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More Results, Less Time

Posted by Joel Marion on July 14, 2009

After hitting snooze about five times yesterday morning (nothing like starting the day off with 45 minutes of procrastination), I quickly realized that a trip to the gym prior to my 10 a.m. appointment simply wasn’t going to happen.

No worries, though, I gots my trusty Powerblocks® here at the house and very rarely do my workouts run longer than a half hour anyway.

You see, I’m able to get killer workouts done in just 30 minutes for a number of reasons, one of which is a technique called antagonistic supersets.

Let’s break down the term.

Supersets refer to the practice of performing two exercises back to back with little or no rest.

Antagonists are muscle groups that perform opposite actions.

For example, the biceps flex the arm and the triceps extend the arm, thus they are antagonists. Other antagonistic muscle groups include chest and back, hams and quads, etc.

That said, antagonistic supersetting would then be the practice of performing exercises that involve opposing muscle groups in back to back fashion.

Utilizing this technique yields three immediate benefits:

1. Immediate decrease in the length of each workout (saves time)
2. Immediate increase in the density of each workout (equivalent work done in less time), leading to increased work capacity, fitness, and overall results
3. Immediate increases in strength

The first two benefits are pretty self explanatory, but what about the third? How do antagonistic supersets lead to an immediate increase in strength?

Let me ask you this:  have you ever driven with the parking brake on? Kinda slows you down, huh?

That’s essentially what happens every time you perform any set during any resistance training workout, and it’s because of a little known phenomenon called antagonistic co-contraction.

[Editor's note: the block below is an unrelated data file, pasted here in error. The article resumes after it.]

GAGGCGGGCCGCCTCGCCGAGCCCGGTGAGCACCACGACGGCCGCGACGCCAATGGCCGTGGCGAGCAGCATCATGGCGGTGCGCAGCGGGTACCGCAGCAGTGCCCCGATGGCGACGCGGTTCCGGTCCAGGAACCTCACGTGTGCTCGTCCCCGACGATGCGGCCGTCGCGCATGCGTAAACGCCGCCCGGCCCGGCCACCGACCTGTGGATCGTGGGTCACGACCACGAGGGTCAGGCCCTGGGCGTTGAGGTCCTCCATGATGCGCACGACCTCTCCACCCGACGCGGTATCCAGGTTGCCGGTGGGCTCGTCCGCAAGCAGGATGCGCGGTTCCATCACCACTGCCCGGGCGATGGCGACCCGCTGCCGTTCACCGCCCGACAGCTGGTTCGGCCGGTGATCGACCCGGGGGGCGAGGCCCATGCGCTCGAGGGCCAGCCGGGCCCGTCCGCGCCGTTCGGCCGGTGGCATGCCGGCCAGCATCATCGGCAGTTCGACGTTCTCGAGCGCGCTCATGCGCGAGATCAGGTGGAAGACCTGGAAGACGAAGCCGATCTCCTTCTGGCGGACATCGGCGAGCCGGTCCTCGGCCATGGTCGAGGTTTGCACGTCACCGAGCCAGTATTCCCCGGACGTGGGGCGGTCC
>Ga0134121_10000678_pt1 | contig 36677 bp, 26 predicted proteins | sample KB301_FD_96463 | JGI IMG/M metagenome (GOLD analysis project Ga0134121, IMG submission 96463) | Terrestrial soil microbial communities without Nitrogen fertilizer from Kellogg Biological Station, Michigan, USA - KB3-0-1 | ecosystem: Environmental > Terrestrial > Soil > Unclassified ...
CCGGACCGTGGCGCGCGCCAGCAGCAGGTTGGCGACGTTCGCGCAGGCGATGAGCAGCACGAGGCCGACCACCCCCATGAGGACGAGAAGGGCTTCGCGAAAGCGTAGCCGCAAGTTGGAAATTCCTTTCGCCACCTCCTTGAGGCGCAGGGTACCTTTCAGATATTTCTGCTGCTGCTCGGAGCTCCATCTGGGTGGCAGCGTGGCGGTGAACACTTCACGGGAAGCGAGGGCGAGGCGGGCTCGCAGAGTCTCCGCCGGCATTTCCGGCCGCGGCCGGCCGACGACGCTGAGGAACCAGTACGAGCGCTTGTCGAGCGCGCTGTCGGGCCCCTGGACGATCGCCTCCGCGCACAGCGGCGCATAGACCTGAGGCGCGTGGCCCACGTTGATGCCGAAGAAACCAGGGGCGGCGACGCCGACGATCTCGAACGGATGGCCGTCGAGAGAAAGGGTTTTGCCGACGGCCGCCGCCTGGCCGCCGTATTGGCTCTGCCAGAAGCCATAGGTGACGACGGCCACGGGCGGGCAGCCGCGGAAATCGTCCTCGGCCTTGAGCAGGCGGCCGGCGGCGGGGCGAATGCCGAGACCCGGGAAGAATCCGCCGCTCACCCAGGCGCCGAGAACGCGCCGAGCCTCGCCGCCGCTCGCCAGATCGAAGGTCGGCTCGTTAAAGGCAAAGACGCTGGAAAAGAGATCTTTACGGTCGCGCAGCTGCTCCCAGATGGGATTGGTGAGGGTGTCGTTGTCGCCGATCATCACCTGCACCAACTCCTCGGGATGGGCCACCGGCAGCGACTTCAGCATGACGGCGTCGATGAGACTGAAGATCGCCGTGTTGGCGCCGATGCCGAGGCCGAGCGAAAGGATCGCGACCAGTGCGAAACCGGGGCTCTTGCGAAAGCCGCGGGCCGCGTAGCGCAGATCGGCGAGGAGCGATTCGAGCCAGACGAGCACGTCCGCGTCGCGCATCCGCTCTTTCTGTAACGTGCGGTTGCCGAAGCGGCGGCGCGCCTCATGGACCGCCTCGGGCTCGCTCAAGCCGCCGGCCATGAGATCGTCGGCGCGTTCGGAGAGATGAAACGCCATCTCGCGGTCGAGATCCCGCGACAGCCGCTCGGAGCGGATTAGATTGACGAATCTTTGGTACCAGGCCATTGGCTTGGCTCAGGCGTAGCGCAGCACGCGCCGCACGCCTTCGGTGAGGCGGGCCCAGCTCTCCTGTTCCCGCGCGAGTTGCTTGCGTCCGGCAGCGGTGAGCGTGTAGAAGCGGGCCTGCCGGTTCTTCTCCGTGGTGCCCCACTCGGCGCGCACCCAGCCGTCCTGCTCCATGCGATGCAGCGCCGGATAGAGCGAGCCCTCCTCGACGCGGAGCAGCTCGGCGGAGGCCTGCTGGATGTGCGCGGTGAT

Take for example a set of bicep curls. When the working muscle contracts (in this case the biceps), the opposing muscle or “antagonist” also contracts simultaneously (in this case the triceps), causing a decrease in the amount of force the biceps is able to generate.

In other words, the contraction of the opposing muscle acts as a “brake” and has a negative effect on strength levels.

Here is where the theory of antagonistic supersetting comes into play. After a set of bicep curls, the biceps are temporarily fatigued and are unable to contract at their full potential. It is during this time (when the biceps are fatigued) that you would perform a triceps exercise because the “brakes” are off so to speak.

Essentially, this allows you to maximize your strength potential by taking away the limiting factor of antagonistic co-contraction. Pretty cool, huh?

Want to know how to best “split” and “pair” your workouts to best take advantage of your antagonists?

Want to know TWO other ways to save time while increasing the effectiveness of your workouts?

Or how about an extremely effective time-efficient workout regimen that will yield the same benefits of 4 workouts per week, while only requiring two!?

Well, that’s what I’ve got lined up for you over the next few of posts. At least 50 comments and I’ll be back tomorrow with more!

Talk to you in the comments section!



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